2) Send two of his bungling henchmen to check out the car (which of course is his real objective in all this), bringing attention to his interest in the car to the Street Sharks, and to awkwardly mention to Streeks that Dr. Paradigm has invented a way to completely reverse geneslamming, while at the same time hoping that Streeks will not start a fight and instead not only believe them, but follow them back to Dr. Paradigm’s lair.
3) Assume that Streeks and the rest of the sharks will be stupid enough to just take the untested scientific formula devised by their archenemy.
4) Also assume that they will believe the information you dropped that the change back to human isn’t permanent unless the formula is drunk a second time within the span of eight hours (and they should, because you’re not lying about it to trick them into permanently becoming human for some reason).
5) Act on your plan before the eight-hour window has passed, trusting that the Sharks won’t let themselves revert back to superhuman beast-men who can effortlessly defeat you and your minions to stop you.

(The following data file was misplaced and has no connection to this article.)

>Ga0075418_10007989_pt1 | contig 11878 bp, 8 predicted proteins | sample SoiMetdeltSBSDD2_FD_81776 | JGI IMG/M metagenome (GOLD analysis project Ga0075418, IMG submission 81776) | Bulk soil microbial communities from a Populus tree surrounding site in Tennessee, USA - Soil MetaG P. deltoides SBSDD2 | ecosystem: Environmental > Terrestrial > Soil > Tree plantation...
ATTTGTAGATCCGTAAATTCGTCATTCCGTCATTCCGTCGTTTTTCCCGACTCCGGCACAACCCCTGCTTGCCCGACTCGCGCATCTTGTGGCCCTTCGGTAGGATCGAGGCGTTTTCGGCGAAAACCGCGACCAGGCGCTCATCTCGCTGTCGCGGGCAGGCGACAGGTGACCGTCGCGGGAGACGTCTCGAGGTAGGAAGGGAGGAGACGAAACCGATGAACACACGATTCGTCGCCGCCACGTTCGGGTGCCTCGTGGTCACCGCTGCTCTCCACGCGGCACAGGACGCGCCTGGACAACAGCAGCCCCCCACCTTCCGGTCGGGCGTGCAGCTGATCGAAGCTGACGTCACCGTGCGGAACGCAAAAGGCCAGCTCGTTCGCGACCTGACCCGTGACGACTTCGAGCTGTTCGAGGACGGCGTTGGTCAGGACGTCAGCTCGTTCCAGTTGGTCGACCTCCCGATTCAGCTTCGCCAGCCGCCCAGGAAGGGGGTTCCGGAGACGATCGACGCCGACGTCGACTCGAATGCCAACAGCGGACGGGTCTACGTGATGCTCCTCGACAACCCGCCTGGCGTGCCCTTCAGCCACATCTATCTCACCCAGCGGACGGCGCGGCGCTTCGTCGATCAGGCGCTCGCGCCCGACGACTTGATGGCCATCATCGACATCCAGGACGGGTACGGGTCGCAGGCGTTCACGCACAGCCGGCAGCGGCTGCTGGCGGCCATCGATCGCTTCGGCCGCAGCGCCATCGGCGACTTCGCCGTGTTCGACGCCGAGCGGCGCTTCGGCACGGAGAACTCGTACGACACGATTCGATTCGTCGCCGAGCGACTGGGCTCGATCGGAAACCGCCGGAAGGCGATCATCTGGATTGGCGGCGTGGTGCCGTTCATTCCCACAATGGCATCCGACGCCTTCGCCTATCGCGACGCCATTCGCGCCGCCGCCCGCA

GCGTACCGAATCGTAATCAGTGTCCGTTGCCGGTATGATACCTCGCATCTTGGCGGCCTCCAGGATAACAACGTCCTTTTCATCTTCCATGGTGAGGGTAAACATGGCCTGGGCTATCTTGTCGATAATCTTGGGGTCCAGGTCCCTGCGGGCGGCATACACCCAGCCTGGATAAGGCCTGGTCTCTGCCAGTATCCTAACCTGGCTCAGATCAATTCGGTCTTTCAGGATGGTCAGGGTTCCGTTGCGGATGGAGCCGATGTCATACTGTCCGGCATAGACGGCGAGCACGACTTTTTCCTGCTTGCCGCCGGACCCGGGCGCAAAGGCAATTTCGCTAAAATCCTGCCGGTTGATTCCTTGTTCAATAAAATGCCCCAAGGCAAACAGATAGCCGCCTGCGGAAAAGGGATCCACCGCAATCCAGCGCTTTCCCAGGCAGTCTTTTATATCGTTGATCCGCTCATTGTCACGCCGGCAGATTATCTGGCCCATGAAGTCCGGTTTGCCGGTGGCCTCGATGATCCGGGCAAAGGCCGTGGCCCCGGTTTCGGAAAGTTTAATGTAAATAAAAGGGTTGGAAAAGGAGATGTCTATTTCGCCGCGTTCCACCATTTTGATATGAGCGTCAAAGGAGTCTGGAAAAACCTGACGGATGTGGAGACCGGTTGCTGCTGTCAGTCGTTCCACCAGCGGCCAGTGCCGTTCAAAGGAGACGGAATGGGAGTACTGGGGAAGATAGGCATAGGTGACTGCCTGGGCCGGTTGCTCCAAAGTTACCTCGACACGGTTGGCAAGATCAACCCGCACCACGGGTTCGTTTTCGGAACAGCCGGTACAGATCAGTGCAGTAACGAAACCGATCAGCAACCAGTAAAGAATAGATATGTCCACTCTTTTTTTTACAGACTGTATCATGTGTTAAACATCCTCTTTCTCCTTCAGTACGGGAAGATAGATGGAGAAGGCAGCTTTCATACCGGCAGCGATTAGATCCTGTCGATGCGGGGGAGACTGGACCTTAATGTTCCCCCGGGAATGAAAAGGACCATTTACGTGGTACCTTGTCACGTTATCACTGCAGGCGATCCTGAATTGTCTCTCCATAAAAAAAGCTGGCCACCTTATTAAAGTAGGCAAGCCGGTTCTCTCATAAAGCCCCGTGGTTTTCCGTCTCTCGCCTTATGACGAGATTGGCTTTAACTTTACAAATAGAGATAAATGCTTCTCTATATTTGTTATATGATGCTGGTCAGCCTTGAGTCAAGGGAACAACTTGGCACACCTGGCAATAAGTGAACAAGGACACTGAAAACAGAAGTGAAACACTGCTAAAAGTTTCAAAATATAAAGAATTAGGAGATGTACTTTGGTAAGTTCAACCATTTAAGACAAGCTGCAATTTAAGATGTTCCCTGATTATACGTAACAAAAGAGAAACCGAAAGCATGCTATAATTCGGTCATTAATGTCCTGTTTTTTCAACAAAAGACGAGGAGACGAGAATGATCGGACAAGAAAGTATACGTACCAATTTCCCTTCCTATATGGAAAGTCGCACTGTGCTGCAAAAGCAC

6) Profit!

Dr. Paradigm, you may be unmatched when it comes to making buff aquatic furries, but you really need to take some villainous scheme of the week lessons from, say, Cobra Commander.

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The protagonists are divided over whether or not they should use the “cure”, but ultimately decide to sacrifice returning to a normal life for the greater good.

Kind of, except…not really.

I mean, there’s about a few seconds of dialogue where one of the Street Sharks talks about returning to college and normal life and Ripster shows his leadership skills by saying this is a “bad idea”…but still they’re all convinced in a matter of seconds. The French model (who honestly had no idea who the Street Sharks were before she came to town; you’d think someone would have brought up the whole “fugitive shark men” thing) also returns. But rather than becoming a symbol of what Streeks can have if he goes back to being human, she gives him a tiny bit of encouragement when he rescues her from a fire started by the hench-goons and disappears from the story.